"One in the oven"; "up the duff"; "preggers"; "in the family way". There are so many silly phrases used for expecting a child.
But last week I found myself uttering perhaps the most misplaced sentence of all when announcing that my wife and were going to have a baby: "We're pregnant."
Erm, no, we're not. As far as my knackered, nauseous wife's current state of mind goes, SHE'S pregnant – and it is, frankly, my fault.
The euphoria of finding out she was "with child" has since dissipated to be replaced by a feeling that she's in a remake of that movie The Alien.
In fact, she wishes I could be pregnant too, so I could go round feeling like I was going to throw up all the time and be banned from drinking alcohol and nice cheese like her.
Actually, I've cut down on booze, but I haven't entirely stopped drinking in front of my wife. I'm cheekily tempted to say that if she's eating for two – perhaps I should be drinking for two. But I don't think she'd see the funny side.
Talking of things not going down well she's not actually eating for two, she's hardly eating for one, thanks to me being in charge of all the cooking. The list of things she doesn't want to eat includes onions, dried herbs, vinegar and sausages to name just a few.
And she turns her nose up at most of my concoctions especially as my quick pasta recipe repertoire is running out fast.
Which brings me back to the thorny issue of telling people that there's going to be a baby. Of course there's supposed to be this three month rule, when the threat of miscarriage decreases. But it's hard to observe.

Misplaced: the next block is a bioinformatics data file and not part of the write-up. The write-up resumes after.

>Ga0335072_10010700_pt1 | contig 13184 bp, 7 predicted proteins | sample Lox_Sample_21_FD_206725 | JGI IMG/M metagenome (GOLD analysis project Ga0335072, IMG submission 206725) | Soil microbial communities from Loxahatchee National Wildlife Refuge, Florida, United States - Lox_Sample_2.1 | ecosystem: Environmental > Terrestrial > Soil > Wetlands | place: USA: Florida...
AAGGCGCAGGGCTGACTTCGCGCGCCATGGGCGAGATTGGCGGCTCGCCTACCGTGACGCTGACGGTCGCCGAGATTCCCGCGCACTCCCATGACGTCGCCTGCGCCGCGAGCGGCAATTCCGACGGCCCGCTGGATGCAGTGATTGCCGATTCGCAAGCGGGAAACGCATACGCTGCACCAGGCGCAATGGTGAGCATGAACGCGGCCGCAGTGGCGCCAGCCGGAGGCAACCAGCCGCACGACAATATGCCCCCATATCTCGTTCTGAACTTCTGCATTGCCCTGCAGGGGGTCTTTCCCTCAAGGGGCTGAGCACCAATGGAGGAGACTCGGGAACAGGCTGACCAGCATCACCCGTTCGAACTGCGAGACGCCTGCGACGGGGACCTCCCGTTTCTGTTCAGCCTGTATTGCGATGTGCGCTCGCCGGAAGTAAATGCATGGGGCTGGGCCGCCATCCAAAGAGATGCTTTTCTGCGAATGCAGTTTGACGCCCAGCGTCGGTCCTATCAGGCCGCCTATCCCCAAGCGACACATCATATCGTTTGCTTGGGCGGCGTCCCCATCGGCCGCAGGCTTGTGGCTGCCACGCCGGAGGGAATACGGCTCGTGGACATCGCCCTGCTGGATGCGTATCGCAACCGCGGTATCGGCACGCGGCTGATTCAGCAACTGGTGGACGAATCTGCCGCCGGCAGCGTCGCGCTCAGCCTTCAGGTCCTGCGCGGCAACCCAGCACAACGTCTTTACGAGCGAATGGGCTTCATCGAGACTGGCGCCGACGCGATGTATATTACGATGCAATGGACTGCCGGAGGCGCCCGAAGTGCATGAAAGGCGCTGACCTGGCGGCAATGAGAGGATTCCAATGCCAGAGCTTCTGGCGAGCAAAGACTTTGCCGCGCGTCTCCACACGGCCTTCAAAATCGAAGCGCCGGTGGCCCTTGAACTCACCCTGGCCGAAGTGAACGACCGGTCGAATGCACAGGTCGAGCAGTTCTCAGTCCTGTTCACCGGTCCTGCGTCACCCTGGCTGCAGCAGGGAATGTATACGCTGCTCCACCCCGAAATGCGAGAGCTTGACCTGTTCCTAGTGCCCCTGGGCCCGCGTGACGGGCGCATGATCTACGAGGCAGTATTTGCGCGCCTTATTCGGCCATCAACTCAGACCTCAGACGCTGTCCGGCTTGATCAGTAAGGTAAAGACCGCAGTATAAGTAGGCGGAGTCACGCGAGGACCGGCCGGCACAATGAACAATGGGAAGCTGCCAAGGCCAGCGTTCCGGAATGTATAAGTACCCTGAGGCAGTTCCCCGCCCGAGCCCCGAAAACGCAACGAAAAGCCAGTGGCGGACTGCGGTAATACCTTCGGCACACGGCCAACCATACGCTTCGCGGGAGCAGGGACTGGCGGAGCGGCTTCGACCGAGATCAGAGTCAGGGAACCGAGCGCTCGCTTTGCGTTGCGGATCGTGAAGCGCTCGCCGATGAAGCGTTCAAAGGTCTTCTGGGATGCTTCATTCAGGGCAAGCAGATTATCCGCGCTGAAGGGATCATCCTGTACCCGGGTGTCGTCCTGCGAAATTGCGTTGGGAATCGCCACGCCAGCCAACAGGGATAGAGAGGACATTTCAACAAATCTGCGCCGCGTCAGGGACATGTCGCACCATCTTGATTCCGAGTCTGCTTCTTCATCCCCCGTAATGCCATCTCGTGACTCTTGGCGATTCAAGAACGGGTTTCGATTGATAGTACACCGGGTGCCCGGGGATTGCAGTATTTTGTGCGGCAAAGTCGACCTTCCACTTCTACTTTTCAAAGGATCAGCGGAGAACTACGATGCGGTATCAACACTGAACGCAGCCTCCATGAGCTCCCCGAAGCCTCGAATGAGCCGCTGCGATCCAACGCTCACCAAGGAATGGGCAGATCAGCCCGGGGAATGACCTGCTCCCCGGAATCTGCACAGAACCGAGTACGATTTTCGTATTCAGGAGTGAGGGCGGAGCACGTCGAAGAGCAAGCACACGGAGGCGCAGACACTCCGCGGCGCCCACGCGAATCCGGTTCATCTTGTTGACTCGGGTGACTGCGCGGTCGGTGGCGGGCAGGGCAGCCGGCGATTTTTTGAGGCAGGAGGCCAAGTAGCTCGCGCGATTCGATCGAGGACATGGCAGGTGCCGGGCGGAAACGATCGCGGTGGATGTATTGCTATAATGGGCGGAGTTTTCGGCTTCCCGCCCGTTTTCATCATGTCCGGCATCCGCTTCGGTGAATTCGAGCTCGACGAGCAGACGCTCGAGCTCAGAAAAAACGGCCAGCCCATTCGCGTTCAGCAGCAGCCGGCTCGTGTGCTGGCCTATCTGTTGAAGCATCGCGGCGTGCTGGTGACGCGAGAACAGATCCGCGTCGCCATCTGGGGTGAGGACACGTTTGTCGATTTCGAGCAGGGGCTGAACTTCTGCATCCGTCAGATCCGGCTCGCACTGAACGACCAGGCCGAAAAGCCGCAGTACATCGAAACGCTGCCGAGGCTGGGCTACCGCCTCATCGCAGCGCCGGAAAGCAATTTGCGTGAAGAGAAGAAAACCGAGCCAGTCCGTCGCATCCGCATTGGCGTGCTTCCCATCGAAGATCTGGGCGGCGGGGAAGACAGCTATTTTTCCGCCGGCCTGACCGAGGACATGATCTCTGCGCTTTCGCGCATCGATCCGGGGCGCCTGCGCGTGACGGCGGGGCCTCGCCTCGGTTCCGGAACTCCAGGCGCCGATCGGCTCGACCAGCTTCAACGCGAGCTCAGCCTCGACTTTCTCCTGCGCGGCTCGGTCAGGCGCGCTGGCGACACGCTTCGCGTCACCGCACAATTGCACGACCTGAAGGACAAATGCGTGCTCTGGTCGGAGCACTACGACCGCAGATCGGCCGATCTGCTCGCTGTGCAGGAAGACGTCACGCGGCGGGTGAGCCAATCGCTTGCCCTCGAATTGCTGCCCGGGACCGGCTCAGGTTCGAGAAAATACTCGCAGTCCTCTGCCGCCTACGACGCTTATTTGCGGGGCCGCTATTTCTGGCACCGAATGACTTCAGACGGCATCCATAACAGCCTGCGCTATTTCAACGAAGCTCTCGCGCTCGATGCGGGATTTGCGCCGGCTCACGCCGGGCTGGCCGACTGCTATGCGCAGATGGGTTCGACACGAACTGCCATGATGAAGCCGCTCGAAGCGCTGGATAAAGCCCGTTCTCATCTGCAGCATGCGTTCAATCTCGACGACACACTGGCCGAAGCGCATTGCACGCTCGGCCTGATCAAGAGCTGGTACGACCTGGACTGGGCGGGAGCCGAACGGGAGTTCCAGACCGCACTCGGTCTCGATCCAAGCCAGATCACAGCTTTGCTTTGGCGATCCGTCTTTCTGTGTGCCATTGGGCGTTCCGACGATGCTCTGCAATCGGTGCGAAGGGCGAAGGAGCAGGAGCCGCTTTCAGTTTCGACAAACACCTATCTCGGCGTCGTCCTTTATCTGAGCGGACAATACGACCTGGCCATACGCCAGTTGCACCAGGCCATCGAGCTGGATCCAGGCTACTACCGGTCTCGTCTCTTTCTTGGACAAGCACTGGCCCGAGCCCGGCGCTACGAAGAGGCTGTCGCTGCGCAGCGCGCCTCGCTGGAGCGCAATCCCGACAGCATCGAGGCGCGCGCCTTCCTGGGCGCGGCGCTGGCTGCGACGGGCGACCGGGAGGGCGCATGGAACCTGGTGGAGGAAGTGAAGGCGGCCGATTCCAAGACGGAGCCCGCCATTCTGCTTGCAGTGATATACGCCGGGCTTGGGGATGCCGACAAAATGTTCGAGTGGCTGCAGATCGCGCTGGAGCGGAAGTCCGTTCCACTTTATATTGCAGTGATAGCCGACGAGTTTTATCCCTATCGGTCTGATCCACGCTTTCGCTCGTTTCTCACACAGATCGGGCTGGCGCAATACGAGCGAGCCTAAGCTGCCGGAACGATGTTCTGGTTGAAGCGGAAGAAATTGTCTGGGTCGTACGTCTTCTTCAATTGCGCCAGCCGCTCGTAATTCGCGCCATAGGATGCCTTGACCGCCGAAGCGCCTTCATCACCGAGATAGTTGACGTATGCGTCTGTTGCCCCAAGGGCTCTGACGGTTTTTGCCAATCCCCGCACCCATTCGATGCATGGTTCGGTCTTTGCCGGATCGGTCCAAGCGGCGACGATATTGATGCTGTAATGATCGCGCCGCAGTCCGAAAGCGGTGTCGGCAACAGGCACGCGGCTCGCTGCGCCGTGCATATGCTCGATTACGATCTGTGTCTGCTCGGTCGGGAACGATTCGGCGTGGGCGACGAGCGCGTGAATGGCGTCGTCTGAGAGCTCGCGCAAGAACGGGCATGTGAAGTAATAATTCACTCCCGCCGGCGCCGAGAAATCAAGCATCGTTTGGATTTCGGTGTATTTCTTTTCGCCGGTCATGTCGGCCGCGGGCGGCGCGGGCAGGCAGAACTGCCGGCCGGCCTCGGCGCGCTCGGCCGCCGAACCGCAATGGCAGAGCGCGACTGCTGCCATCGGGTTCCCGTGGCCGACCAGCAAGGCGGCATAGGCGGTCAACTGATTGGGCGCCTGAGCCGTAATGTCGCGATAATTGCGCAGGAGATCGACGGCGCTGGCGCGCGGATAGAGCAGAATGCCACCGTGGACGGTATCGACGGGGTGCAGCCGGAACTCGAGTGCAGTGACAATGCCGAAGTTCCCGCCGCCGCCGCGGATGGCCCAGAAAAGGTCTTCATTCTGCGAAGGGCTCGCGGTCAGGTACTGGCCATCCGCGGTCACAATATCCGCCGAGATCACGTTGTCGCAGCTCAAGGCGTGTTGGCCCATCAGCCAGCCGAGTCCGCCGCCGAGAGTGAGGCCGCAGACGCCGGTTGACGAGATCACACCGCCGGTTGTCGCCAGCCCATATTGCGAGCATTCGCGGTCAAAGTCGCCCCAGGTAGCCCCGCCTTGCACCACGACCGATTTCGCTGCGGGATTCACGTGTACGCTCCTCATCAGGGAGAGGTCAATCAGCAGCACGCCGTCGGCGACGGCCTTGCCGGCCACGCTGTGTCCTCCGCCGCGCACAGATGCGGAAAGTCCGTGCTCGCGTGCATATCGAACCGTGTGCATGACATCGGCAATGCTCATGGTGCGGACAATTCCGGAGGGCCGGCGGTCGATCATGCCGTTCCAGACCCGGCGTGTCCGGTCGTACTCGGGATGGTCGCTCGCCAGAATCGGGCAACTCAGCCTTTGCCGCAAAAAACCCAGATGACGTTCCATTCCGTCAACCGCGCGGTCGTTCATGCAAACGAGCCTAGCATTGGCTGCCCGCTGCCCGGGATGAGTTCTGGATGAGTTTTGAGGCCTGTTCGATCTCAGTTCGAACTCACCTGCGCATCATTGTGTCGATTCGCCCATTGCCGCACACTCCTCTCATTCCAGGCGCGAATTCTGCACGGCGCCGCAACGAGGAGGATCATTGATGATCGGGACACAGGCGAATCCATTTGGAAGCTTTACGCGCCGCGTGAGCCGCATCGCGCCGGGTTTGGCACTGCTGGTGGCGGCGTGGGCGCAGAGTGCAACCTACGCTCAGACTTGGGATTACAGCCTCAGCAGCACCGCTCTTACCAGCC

And the thing that does give it all away, at least to other women, is my wife's food and drink choices. When she goes out and doesn't have a beer or glass of wine, then pokes her food as if there's something sinister hiding in it, they seem to immediately guess that she's pregnant and aren't afraid to ask.
Amazingly, however, at least two of my wife's friends guessed just from her walking into the room! Do women have some kind of sixth sense? After all, she's no bigger yet and didn't say a word.
Our cover was also blown by my two-year-old son who broadcast the fact that he was going to have a brother (does he know something we don't?) to the queue of parents and children waiting to get into nursery the other morning. Very embarrassing!
Perhaps we shouldn't have told him about the upcoming birth so soon. But telling him that "mummy had a baby in her tummy" was the only thing that has stunned our toddler into blissful silence for the last 12 months.
When you do tell people that you're other half is expecting they'll often say, "Congratulations!", like you've won the lottery. This always seems strange to me. We feel very lucky of course, but congratulations seems to imply you've managed some sort of achievement too – when in fact, all you really did, was have unprotected sex.
We've now had the first appointment with a midwife at the local hospital which caused much amusement. We were asked whether we would need an interpreter for the birth. Not unless, I was tempted to say, there was going to be a midwife who couldn't speak English in charge. Then we were asked if we had any social problems. Only, I thought, that we never get to go out together any more!
Eleven weeks in I'm still walking around in a state of excitement mixed with worry. Actually, I think I feel a bit sick. Perhaps I should tell my wife that I've just read about a study from the University of London that says men really do suffer sympathy symptoms during pregnancy – there's even a name for it – Couvade Syndrome.
Apparently, sometimes blokes' bellies can swell up which must surely explain my growing tum, rather than the fact that I'm finishing up my other half's uneaten dinner each night.
Mmm, perhaps "WE'RE pregnant!" after all.